Climate change is a real and significant problem. We need to act quickly, and the carbon tax seems to provide a simple and fair solution. The Trudeau government is clearly committed to the carbon tax now.
This tax – more of a policy – is essentially aimed at penalizing polluters. That’s a good idea, in principle, but is short-sighted in many ways.
For some farmers, a tax of $170 per tonne is a game-changer. By 2030, a typical 5,000-acre farm would have to shell out more than $150,000 in new tax, based on some estimates, without any compensation. That’s enough to compromise any farm’s ability to make a profit.
As well, how a $170 tax impacts the competitiveness of the sector will depend greatly on what happens at Canada’s borders and beyond. Given the competitiveness of national and international food markets, a $170 tax per tonne imposed in Canada, but not imposed in other major exporting and importing countries, will undoubtedly penalize our farmers.
Producers can’t increase their prices even if production costs increase on the farm. This is quite simply price-taking economics. Unlike the processing and distribution sectors, this economic reality afflicts production specifically.
The government is considering imposing a border control tax on food products from elsewhere, but nothing is confirmed. Taxing domestic production would give importers a significant competitive advantage. Protecting our farmers is imperative.
Of course, with the arrival of president-elect Joe Biden and vice-president-elect Kamala Harris in the White House, things could get easier internationally. Like the Canadian government, Biden intends to ratify the Paris climate accord on behalf of the United States. The agreement encourages nations to achieve carbon neutrality by 2050. To this end, American producers may also have to pay a tax, like those in Canada.
Agriculture producers are among the best environmental stewards in the world. They earn their living mainly by having access to abundant natural resources. Environmental recklessness is just not an option.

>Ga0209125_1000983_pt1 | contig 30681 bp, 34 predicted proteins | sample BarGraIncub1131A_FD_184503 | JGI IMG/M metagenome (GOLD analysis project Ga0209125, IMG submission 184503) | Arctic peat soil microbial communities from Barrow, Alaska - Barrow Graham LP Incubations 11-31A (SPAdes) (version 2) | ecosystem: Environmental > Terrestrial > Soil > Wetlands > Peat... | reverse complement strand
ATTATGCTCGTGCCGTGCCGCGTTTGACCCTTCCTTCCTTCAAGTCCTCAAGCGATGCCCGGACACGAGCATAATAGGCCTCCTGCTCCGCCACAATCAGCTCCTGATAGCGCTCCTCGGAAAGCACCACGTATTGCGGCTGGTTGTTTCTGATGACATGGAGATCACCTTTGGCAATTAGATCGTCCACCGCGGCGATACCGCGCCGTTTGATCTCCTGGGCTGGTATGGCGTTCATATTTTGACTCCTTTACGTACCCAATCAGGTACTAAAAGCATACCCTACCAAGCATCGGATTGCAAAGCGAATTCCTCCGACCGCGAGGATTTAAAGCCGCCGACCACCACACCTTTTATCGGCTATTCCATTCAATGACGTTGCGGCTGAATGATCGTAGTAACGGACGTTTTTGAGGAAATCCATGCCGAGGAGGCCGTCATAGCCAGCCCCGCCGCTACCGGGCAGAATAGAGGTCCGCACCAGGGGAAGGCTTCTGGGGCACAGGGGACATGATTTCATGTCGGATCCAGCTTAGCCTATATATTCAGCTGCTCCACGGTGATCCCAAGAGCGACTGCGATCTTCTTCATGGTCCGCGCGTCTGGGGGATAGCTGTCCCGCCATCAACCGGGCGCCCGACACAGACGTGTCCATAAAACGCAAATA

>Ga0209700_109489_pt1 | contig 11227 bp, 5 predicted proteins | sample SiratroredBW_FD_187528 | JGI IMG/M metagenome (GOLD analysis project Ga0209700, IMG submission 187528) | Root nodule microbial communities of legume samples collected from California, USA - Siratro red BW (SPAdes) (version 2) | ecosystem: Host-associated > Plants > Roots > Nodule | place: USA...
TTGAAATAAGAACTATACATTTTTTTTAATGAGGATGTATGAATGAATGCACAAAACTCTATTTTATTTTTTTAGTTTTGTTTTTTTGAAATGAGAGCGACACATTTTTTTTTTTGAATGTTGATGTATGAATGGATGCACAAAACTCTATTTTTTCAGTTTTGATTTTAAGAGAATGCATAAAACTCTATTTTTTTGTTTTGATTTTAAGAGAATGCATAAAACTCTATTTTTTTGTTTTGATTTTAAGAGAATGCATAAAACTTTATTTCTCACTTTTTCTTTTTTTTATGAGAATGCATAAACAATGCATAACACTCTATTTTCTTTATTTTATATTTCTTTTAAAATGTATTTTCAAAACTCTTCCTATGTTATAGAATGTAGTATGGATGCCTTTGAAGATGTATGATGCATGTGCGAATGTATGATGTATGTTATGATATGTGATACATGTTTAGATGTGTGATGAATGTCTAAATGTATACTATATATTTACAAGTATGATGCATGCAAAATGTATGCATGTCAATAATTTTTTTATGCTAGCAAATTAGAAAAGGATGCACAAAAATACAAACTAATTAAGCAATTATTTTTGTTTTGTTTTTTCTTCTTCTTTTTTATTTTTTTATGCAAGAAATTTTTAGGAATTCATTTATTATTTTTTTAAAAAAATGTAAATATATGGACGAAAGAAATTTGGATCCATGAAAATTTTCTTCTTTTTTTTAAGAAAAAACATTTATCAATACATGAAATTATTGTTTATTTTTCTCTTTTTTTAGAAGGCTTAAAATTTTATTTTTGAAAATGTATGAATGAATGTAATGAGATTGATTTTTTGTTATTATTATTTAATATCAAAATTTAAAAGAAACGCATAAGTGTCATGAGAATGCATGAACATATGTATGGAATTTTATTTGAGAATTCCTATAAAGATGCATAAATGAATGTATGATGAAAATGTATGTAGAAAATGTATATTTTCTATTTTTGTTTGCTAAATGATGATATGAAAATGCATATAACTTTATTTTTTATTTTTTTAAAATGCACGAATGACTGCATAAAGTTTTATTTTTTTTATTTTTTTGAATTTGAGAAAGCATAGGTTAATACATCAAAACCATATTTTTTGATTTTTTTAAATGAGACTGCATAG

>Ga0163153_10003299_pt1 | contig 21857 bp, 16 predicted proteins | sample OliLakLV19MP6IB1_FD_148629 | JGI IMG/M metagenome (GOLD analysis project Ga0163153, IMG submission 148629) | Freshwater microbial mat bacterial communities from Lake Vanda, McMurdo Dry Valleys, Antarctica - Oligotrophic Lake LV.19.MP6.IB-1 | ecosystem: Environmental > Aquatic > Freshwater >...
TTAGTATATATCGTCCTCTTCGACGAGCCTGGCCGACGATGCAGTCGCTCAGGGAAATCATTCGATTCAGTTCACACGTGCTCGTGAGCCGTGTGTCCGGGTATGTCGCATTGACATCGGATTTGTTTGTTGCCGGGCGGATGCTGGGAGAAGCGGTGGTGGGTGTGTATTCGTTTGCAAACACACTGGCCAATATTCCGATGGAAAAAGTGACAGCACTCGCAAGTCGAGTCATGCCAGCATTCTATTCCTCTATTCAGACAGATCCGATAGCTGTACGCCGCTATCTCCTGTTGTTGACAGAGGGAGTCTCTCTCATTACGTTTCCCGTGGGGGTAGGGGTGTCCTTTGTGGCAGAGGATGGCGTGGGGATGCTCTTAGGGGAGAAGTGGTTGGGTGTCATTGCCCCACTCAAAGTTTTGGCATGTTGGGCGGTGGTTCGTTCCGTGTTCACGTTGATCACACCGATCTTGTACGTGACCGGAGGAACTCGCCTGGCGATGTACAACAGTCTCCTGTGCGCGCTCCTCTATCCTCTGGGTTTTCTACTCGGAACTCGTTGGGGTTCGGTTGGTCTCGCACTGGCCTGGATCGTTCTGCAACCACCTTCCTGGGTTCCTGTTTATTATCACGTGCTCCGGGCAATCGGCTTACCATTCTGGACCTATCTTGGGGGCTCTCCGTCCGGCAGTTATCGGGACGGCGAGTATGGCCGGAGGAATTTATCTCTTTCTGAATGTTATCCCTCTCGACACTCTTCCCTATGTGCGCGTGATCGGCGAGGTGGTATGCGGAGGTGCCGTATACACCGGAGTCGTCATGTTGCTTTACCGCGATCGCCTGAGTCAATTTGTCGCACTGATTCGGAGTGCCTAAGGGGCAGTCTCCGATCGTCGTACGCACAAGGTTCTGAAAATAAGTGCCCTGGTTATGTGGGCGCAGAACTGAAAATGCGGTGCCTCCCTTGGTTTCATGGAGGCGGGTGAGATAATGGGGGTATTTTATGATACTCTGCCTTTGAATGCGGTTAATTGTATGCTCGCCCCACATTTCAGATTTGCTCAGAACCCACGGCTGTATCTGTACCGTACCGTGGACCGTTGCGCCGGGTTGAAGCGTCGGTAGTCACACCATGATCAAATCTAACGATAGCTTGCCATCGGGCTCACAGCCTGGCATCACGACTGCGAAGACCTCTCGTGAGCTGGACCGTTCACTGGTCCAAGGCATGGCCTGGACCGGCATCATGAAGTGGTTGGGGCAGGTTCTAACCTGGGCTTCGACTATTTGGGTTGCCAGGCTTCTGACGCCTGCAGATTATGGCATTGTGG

But incentives to make big changes are lacking. For example, there’s no economical substitute for propane to dry out grain at harvest. We need to develop new technologies to offer environmental options to our producers.
There are also significant risks for consumers.
Farmers keep claiming that food prices will rise, in part because of the carbon tax, which will hit $50 per tonne by next year. But Quebec and British Columbia have had such a tax since 2007 and 2008, respectively, and food prices haven’t increased faster than elsewhere. In addition, consumers receive credits as compensation during tax return season.
Yet it remains unclear how consumers are compensated for higher food prices spawned by fees paid by the food industry, from farm to fork. With a high rate of $170 per tonne, the idea that the carbon tax could have an impact on retail prices is much less farfetched.
Further research is required, of course, but it’s certainly possible that Canada’s food inflation rate will increase significantly by 2030.
As presented, Canada’s carbon tax policy isn’t just about penalizing polluters in the food industry, from farm to fork. It mostly inhibits farms and forks.
Some consumers will be willing to pay the right price for food to help save the planet, so the effects of a carbon tax won’t be much of an issue. But for many Canadians who struggle to make ends meet, budgetary realities will be an obstacle even as credit is provided.
The federal government is clearly not considering how the carbon tax could put many Canadian families in a state of food insecurity by 2030.
Dr. Sylvain Charlebois is senior director of the agri-food analytics lab and a professor in food distribution and policy at Dalhousie University.